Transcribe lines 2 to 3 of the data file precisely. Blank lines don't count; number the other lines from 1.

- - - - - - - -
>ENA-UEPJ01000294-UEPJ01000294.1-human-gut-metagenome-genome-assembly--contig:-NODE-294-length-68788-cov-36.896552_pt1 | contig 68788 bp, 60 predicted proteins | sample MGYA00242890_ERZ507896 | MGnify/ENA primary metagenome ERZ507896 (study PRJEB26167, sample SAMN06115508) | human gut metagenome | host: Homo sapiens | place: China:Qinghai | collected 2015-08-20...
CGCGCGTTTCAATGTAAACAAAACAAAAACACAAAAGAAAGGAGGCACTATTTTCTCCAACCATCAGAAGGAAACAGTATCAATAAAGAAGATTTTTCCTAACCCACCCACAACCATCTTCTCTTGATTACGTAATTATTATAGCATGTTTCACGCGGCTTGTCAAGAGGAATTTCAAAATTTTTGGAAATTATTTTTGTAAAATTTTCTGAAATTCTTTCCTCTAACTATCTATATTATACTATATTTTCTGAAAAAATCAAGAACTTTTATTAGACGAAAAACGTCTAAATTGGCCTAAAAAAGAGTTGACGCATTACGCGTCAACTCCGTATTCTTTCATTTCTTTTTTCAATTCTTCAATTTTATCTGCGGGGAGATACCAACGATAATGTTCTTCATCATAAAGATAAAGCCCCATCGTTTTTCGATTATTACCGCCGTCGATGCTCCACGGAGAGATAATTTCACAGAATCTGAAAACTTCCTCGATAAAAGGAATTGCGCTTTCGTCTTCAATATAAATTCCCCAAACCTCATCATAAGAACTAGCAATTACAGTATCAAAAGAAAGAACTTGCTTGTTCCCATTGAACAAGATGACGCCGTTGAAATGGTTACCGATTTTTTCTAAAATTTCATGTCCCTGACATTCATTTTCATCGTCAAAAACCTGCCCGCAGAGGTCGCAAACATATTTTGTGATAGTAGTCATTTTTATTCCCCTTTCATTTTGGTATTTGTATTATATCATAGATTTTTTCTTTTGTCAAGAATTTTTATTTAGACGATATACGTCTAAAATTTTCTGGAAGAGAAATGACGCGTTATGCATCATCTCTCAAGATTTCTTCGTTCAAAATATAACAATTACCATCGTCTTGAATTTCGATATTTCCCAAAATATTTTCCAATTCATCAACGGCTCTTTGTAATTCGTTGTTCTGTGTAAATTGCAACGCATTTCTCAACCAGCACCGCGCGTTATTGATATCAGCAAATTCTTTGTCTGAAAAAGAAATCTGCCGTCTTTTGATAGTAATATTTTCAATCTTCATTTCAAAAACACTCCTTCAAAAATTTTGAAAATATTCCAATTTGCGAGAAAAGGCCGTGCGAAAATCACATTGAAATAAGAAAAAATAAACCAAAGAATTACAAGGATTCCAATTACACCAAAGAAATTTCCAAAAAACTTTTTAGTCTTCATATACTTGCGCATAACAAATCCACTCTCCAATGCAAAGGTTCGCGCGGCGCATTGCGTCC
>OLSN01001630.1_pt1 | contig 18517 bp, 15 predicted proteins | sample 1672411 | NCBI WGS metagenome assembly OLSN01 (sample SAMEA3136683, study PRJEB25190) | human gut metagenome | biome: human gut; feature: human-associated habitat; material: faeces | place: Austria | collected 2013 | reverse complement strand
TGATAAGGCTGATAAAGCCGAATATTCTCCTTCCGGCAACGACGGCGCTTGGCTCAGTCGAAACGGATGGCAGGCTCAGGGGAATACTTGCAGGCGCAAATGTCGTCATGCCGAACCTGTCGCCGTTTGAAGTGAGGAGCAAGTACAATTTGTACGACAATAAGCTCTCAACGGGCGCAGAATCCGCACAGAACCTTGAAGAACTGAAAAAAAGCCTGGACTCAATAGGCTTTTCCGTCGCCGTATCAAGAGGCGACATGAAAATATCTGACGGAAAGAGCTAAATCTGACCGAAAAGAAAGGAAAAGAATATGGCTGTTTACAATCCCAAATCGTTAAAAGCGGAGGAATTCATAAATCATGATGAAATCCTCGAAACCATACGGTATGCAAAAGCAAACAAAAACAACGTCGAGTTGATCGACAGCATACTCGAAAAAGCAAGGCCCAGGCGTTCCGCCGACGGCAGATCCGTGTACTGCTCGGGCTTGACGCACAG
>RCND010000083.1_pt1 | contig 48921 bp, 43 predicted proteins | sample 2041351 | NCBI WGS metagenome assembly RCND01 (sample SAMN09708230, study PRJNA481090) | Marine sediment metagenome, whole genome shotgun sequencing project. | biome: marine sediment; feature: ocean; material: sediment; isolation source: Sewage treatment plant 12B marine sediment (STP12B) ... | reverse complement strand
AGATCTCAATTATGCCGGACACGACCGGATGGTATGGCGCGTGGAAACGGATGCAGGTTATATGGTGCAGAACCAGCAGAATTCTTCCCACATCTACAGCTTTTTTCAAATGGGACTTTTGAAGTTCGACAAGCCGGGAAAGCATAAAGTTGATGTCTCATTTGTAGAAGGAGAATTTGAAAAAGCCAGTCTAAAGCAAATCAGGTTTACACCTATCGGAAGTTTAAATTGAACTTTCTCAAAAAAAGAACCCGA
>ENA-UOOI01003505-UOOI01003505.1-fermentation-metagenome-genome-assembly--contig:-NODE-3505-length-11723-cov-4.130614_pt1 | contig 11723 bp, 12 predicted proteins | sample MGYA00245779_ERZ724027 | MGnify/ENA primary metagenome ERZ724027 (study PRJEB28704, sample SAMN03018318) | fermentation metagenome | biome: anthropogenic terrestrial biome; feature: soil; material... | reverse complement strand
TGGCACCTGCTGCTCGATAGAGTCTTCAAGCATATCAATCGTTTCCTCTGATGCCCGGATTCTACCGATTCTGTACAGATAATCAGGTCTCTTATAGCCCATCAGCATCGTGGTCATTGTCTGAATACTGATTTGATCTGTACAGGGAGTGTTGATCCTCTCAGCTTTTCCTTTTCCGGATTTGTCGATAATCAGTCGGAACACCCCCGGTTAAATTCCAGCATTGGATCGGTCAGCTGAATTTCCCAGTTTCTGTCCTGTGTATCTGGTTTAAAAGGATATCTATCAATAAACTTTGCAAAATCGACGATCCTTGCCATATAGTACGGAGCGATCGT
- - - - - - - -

CGCGCGTTTCAATGTAAACAAAACAAAAACACAAAAGAAAGGAGGCACTATTTTCTCCAACCATCAGAAGGAAACAGTATCAATAAAGAAGATTTTTCCTAACCCACCCACAACCATCTTCTCTTGATTACGTAATTATTATAGCATGTTTCACGCGGCTTGTCAAGAGGAATTTCAAAATTTTTGGAAATTATTTTTGTAAAATTTTCTGAAATTCTTTCCTCTAACTATCTATATTATACTATATTTTCTGAAAAAATCAAGAACTTTTATTAGACGAAAAACGTCTAAATTGGCCTAAAAAAGAGTTGACGCATTACGCGTCAACTCCGTATTCTTTCATTTCTTTTTTCAATTCTTCAATTTTATCTGCGGGGAGATACCAACGATAATGTTCTTCATCATAAAGATAAAGCCCCATCGTTTTTCGATTATTACCGCCGTCGATGCTCCACGGAGAGATAATTTCACAGAATCTGAAAACTTCCTCGATAAAAGGAATTGCGCTTTCGTCTTCAATATAAATTCCCCAAACCTCATCATAAGAACTAGCAATTACAGTATCAAAAGAAAGAACTTGCTTGTTCCCATTGAACAAGATGACGCCGTTGAAATGGTTACCGATTTTTTCTAAAATTTCATGTCCCTGACATTCATTTTCATCGTCAAAAACCTGCCCGCAGAGGTCGCAAACATATTTTGTGATAGTAGTCATTTTTATTCCCCTTTCATTTTGGTATTTGTATTATATCATAGATTTTTTCTTTTGTCAAGAATTTTTATTTAGACGATATACGTCTAAAATTTTCTGGAAGAGAAATGACGCGTTATGCATCATCTCTCAAGATTTCTTCGTTCAAAATATAACAATTACCATCGTCTTGAATTTCGATATTTCCCAAAATATTTTCCAATTCATCAACGGCTCTTTGTAATTCGTTGTTCTGTGTAAATTGCAACGCATTTCTCAACCAGCACCGCGCGTTATTGATATCAGCAAATTCTTTGTCTGAAAAAGAAATCTGCCGTCTTTTGATAGTAATATTTTCAATCTTCATTTCAAAAACACTCCTTCAAAAATTTTGAAAATATTCCAATTTGCGAGAAAAGGCCGTGCGAAAATCACATTGAAATAAGAAAAAATAAACCAAAGAATTACAAGGATTCCAATTACACCAAAGAAATTTCCAAAAAACTTTTTAGTCTTCATATACTTGCGCATAACAAATCCACTCTCCAATGCAAAGGTTCGCGCGGCGCATTGCGTCC
>OLSN01001630.1_pt1 | contig 18517 bp, 15 predicted proteins | sample 1672411 | NCBI WGS metagenome assembly OLSN01 (sample SAMEA3136683, study PRJEB25190) | human gut metagenome | biome: human gut; feature: human-associated habitat; material: faeces | place: Austria | collected 2013 | reverse complement strand